- Object-Oriented Energy, Climate, and Technology Systems (ObjECTS) Global Change Assessment Model (GCAM)
- "GCAM is a partial equilibrium model of the world with 14 regions. GCAM is used to project energy consumption and greenhouse gas emissions and to investigate the impact of climate change policies and technologies for emissions mitigation. GCAM includes an agriculture land-use module and a reduced-form carbon cycle and climate module. It also addresses demographics, resources, and energy production and consumption." - Source: http://www.pnl.gov/atmospheric/modeling_tools.stm
- Model for Analysis of Energy Demand (MAED-2)
- "MAED evaluates future energy demands based on medium to long term scenarios of socioeconomic, technological, and demographic development. Energy demand is disaggregated into a large number of end-use categories corresponding to different goods and services. The influences of social, economic, and technological driving factors from a given scenario are estimated. These are combined for an overall picture of future energy demand growth." - Source: http://www.iaea.org/Publications/Factsheets/English/capacity.pdf
- Wien Automatic System Planning (WASP) Package
- "WASP is the most widely used model in developing countries for power system planning (over 100 countries). Within constraints defined by the user, WASP determines the optimal long term expansion plan for a power generating system. Constraints may include limited fuel availability, emission restrictions, system reliability requirements, and other factors. Optimal expansion is determined by minimizing discounted total costs." - Source: http://www.iaea.org/Publications/Factsheets/English/capacity.pdf
- Model for Energy Supply System Alternatives and their General Environmental Impacts (MESSAGE)
- "MESSAGE is used to formulate and evaluate alternative energy supply strategies for a country or region. The model finds the optimal energy supply strategy for user defined constraints on, for example, new investment limits, market penetration rates for new technologies, fuel availability and trade, environmental emissions, etc. MESSAGE is extremely flexible and can also be used to analyze energy/electricity markets and climate change issues." - Source: http://www.iaea.org/Publications/Factsheets/English/capacity.pdf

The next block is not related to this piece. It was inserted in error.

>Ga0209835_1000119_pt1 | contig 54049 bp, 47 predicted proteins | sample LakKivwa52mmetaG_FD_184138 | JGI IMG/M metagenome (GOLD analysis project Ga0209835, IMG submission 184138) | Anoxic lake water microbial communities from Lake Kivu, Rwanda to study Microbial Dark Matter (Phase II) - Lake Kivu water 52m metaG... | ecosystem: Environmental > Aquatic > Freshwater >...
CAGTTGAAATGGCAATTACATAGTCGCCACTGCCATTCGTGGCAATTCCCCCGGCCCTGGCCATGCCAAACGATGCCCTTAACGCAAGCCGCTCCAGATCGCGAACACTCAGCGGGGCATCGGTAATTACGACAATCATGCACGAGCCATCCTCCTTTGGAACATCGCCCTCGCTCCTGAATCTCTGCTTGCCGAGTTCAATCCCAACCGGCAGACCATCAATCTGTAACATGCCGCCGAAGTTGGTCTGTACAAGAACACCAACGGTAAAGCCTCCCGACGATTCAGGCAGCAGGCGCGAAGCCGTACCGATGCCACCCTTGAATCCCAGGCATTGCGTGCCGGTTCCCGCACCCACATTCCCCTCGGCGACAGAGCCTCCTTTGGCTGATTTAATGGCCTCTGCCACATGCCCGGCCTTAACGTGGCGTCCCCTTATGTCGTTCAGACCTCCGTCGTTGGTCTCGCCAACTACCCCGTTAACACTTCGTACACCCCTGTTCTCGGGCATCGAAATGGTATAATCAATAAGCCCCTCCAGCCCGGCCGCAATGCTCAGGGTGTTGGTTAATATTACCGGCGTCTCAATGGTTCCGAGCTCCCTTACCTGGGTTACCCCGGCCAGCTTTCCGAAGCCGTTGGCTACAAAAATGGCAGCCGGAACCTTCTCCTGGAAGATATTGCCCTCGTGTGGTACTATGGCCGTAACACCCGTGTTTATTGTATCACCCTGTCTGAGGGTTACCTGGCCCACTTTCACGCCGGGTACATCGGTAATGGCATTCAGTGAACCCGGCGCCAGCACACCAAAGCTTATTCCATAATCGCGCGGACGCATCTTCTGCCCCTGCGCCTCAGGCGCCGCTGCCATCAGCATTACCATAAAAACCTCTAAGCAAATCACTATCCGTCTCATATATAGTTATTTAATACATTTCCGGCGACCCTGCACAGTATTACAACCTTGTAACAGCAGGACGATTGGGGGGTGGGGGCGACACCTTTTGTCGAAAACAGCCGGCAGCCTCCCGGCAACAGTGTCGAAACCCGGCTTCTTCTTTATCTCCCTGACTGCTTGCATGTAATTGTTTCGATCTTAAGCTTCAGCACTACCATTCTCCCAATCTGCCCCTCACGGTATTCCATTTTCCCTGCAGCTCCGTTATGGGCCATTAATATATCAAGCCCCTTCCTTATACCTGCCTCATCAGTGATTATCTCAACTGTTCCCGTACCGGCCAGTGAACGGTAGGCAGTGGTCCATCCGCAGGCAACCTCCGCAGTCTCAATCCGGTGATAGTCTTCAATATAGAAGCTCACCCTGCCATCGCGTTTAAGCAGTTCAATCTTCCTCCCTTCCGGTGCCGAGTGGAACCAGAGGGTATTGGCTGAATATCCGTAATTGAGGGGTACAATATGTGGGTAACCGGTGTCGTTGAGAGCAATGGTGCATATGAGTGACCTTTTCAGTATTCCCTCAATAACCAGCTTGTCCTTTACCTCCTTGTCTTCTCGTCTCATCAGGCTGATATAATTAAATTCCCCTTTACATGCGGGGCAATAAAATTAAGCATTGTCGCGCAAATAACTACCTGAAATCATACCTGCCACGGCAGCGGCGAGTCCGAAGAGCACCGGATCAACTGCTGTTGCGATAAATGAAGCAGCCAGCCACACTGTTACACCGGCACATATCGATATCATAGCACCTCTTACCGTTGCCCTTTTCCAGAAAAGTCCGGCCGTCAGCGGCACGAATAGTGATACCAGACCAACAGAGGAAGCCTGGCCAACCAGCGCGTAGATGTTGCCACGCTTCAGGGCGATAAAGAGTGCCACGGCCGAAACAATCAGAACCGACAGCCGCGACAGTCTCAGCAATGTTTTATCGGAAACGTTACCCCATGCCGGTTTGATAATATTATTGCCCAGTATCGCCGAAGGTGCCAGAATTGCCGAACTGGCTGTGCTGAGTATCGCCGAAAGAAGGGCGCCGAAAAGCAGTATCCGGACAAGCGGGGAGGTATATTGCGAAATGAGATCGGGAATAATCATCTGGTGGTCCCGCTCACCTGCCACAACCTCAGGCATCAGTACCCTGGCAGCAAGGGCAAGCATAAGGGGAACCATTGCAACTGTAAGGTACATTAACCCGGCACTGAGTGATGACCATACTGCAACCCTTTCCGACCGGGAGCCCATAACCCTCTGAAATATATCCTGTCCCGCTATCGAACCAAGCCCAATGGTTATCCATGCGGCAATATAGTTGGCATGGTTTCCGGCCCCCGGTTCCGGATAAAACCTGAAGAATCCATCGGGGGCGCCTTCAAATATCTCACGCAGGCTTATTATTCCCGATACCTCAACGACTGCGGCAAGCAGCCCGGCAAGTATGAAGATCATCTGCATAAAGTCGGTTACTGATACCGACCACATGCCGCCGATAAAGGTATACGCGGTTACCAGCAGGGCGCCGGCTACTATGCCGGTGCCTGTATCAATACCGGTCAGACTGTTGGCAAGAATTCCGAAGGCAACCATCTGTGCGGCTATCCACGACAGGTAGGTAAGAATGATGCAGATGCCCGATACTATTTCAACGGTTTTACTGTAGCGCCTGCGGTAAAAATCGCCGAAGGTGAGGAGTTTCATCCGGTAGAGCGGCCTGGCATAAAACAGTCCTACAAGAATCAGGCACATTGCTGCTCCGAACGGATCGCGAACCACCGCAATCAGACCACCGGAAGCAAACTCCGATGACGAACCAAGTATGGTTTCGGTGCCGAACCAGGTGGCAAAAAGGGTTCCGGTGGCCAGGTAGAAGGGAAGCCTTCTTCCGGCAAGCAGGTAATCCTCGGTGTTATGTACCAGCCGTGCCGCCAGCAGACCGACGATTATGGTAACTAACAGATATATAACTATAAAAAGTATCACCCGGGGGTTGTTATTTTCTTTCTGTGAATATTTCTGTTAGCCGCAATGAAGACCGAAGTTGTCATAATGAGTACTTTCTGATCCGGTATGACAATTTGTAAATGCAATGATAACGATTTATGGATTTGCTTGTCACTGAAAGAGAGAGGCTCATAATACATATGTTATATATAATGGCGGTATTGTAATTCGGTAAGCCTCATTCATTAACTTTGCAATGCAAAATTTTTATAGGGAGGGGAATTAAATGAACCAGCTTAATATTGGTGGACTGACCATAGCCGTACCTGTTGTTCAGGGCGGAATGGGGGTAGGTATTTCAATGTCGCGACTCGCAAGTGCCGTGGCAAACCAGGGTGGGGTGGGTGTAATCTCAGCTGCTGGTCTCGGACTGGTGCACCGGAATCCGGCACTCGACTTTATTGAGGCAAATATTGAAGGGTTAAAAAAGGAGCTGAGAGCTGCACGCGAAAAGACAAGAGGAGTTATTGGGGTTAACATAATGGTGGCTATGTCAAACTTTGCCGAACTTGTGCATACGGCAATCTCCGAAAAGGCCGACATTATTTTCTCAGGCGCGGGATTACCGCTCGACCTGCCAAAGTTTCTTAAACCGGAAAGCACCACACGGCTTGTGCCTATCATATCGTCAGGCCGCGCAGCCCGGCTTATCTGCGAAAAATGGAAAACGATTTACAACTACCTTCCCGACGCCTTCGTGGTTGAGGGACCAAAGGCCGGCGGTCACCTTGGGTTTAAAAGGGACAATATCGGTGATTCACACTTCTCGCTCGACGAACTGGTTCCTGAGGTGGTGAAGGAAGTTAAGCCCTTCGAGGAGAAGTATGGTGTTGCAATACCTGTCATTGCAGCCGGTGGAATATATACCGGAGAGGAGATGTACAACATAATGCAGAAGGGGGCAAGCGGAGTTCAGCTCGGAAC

- Prospective Outlook on Long-Term Energy Systems (POLES)
- "POLES purpose is to produce detailed, long-term simulations on the world energy demand, supply, and price projections by regions and large countries." - Source: http://www.enerdata.net/docssales/press-office-20th-world-energy-congress.pdf
The following table provides a list of common tools used for pathways analysis in developing countries. You can use the information on data requirements, outputs and example products to help choose a pathways analysis model or method for your country. The next tab also includes information on available training materials and international support services for use of the tools.
|Name||Sector||Type||Data Needs||Cost||Experience||Output||Example Product||Transparency and Clarity|
|ENPEP BALANCE- Energy and Power Evaluation Program||Energy||Simulation Model||Medium – baseline energy statistics (pro-duction and consumption), structure of energy system, projected en-ergy demand, technical and policy data,
emission factor defaults included
|Free||5 day training - $10,000||Integrated energy and GHG scenarios - Energy system responses to change in price and demand, GHG emissions and local air pollutants||Zambia Long Term Generation Expansion Study|
|MARKAL-TIMES-MARKet ALlocation Figure 1||Energy||Bottom-up, Optimization Model (there are also a number of hybrid MARKAL models such as MARKAL-MACRO)||Medium - Technology cost and performance data, input cost and price elasticity supply side data (e.g., fuel), market demand side data, emission inventory and emission factors||$8500-$15,000||8 day training – $30-40,000||Integrated energy economy and GHG scenarios - Estimates of energy prices and demand, marginal value of technologies within the system, fuel and technology mixes, GHG emissions and mitigation costs, optimizes investment in the economy and maximizes consumer welfare||World Bank low carbon growth country study model for South Africa - pg. 13||Medium||High - applied in over 30 countries for complete energy system (can be adapted for rural economy)|
|LEAP - Long Range Energy Alternatives Planning System||Energy||Bottom-up, Accounting Framework||Low - Model includes the Technology and Environmental Database (TED) which has energy technology data for performance and cost as well as environmental impacts for many technologies. Model also includes IPCC emission factors and energy and GHG baselines.||Free||5 day training ($5000); free online training materials available||Integrated energy and GHG scenarios - showing interactions between different policies and measures, transformation analysis, social cost benefit analysis||World Bank low carbon growth country study model for Mexico - pg. 13||High||High - applied in 85 countries|
|Model for Energy Supply System Alternatives and their General Environmental Impacts (MESSAGE)||Energy||Hybrid, Energy supply-economy-climate model||Medium- Energy supply and demand data, technology cost and performance, policy and technology constraints||Primary and final energy mix, emissions and waste streams, health and environmental impacts, resource use, land use, import dependence, investment requirement||Application of the MESSAGE model in Greater Mekong Subregion|
|RETScreen||Energy||Renewable energy climate decision model||Low - RETScreen has fully integrated product, project, hydrology and climate databases, as well as links to worldwide energy resource maps. And, to help the user rapidly commence analysis, RETScreen has built in an extensive database of generic clean energy project templates.||Free||RETScreen offers free training materials online and 3-days on-site courses that range at about $1500.||Pre-tax and pos-tax cash flow, financial statistics, and carbon value||Example Validation of the PV Project Model||High|
Data requirements are an important consideration in choosing the model or method to be used for pathways or energy system analysis. Some models and methods are much more data intensive than others.